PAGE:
Magazine article Sojourners Magazine

Land of Milk and Immigrants

Magazine article Sojourners Magazine

Land of Milk and Immigrants

Article excerpt

A new wave of arrivais makes its mark in America's dairy country.

IMMIGRANTS FOUNDED the U.S. In western Wisconsin, where I live, people came in the 19th and the early part of the 20th centuries from Germany, Switzerland, and Norway, lured by the pull of free land to homestead and pushed out of their home countries by adverse economic conditions. Many of these immigrants settled close to each other for protection and comfort. They first began their dairy farms, then started building churches, schools, and businesses. The local newspaper was printed in German until World War I. We still have areas known as Norwegian Valley, or Tell (named for the Swiss).

The dairy industry's story, which began to be written by these first-wave immigrants, continues to be written by today's immigrants.

During the first half of the 20th century, a farm of 40 to 100 cows became the landmark of this area, because it was the size one family could operate. The hours were long, the work hard, but one could provide for a family comfortably.

Fast forward to the 1980s. Many factors made it harder for dairy farmers to make a comfortable living with this number of cows. The family farm was disappearing. If people wanted to stay in business, farms needed to grow. That meant hiring employees - but from where? Young people were leaving the area, migrating to the cities to be educated and to find jobs that matched their skills. Increasingly, dairy producers have had a harder time finding local people to do the honest, but not glamorous, work.

Enter immigrants once again, this time from rural Mexico, Guatemala, and Honduras. Many found jobs on the dairy farms, living in houses provided by their employers. They're part of a larger trend; the foreign-born share of Wisconsin's population grew from 2.5 percent in 1990 to 4.4 percent in 2008.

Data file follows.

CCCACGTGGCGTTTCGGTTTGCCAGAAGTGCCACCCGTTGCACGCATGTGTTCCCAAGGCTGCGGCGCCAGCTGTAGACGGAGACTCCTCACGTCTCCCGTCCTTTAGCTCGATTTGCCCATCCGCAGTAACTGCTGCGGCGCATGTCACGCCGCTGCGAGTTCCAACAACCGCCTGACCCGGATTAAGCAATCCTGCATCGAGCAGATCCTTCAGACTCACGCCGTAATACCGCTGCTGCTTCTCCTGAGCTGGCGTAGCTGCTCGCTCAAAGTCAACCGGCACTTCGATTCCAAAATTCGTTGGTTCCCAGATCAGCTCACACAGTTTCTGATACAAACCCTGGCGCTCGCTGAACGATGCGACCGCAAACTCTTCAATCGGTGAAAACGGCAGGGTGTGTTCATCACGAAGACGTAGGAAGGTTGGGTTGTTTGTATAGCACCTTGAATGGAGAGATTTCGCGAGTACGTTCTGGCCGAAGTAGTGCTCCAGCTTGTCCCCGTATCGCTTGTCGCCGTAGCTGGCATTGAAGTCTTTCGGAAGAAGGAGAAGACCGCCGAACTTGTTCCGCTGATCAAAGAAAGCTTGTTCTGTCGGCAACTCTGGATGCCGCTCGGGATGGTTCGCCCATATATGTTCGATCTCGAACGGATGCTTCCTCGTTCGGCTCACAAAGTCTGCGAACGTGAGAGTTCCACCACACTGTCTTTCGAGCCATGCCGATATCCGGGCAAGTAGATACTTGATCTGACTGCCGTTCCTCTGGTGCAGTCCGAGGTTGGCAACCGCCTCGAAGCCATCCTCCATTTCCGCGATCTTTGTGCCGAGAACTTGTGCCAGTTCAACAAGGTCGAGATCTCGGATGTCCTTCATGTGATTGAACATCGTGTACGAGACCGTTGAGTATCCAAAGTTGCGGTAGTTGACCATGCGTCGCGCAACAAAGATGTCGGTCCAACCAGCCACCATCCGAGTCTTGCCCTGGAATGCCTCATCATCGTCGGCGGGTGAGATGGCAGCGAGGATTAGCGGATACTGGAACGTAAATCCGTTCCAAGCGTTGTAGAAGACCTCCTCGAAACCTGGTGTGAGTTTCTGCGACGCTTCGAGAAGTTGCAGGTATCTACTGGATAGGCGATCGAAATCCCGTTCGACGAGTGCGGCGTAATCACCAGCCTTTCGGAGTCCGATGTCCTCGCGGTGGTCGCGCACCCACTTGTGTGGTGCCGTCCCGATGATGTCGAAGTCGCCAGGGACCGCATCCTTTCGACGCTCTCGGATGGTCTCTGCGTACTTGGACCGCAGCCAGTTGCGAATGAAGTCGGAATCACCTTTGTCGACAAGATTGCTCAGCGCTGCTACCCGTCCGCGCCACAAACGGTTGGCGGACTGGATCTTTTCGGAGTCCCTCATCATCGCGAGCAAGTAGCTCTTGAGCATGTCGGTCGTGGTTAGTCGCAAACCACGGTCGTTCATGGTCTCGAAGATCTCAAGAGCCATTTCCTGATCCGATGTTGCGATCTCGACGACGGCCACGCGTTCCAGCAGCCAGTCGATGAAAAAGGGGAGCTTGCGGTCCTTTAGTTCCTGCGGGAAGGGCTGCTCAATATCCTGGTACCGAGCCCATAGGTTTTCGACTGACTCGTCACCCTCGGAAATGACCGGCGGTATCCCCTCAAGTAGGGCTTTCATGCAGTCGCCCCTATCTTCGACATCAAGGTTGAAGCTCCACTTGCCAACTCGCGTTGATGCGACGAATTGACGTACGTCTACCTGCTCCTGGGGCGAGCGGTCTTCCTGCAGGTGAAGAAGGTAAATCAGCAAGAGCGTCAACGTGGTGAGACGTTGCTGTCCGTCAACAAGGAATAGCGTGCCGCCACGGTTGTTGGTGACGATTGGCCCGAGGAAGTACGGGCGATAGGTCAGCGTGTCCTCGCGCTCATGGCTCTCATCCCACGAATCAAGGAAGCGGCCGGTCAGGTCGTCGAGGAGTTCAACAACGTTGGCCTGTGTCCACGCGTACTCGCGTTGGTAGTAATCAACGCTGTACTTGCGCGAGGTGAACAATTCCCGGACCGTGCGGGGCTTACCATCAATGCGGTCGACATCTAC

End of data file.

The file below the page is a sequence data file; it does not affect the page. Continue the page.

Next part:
Like earlier Swiss and German immigrants to this area, the more recent arrivals are lured by the pull factor of jobs and pushed out by adverse economics. I have worked as an interpreter and cultural consultant on many of these dairy farms for 10 years, and almost all the immigrants I have worked with tell me that there aren t jobs in their home villages, and few opportunities.

Ericka, for example, had resolved early in life to migrate. In elementary school, she had to borrow a pair of nice shoes to wear to a contest; her thrill at winning was killed when she realized she'd ruined her cousins shoes walking to the event seven miles from home. She promised herself that she would come to the U.S. so her children would always have shoes.

Roberto worked for years milking cows in Wisconsin, building up capital so that he could return to Mexico, become an entrepreneur, and help his rural community: "I now have a business producing tomatoes in greenhouses, and I employ several people here," he wrote me. "I have also helped to get our [local] road graveled, so we can get back and forth in cars."

BEING PAID WHAT local people in Wisconsin are paid was huge for these immigrants - 10 times what they may have made in Mexico, if they had been lucky enough to have steady work.

Much to the delight of dairy producers, these folks became a integral part of the dairy industry, which had been struggling to find workers. A Buffalo County dairy producer told me about his previous difficulties working for 90 hours a week because he'd been unable to find people to hire. "I would go to the Fleet Farm Store and ask people if they would want to come and work for me. I would offer to pay more, and they didn't want to. I hired a retired policeman. He worked for two weeks, and called me one day: ? can't do this work; it is too stressful.'" Today, 40 percent of the dairy industry's hired labor is from the immigrant population.

Many immigrants tell me that life here is good, mostly. But many are undocumented, and they say that they would like to not have to live in the shadows. Such a life means either not driving or driving without a license - worrying, every time they get in their car, whether this is the time they'll be pulled over. …

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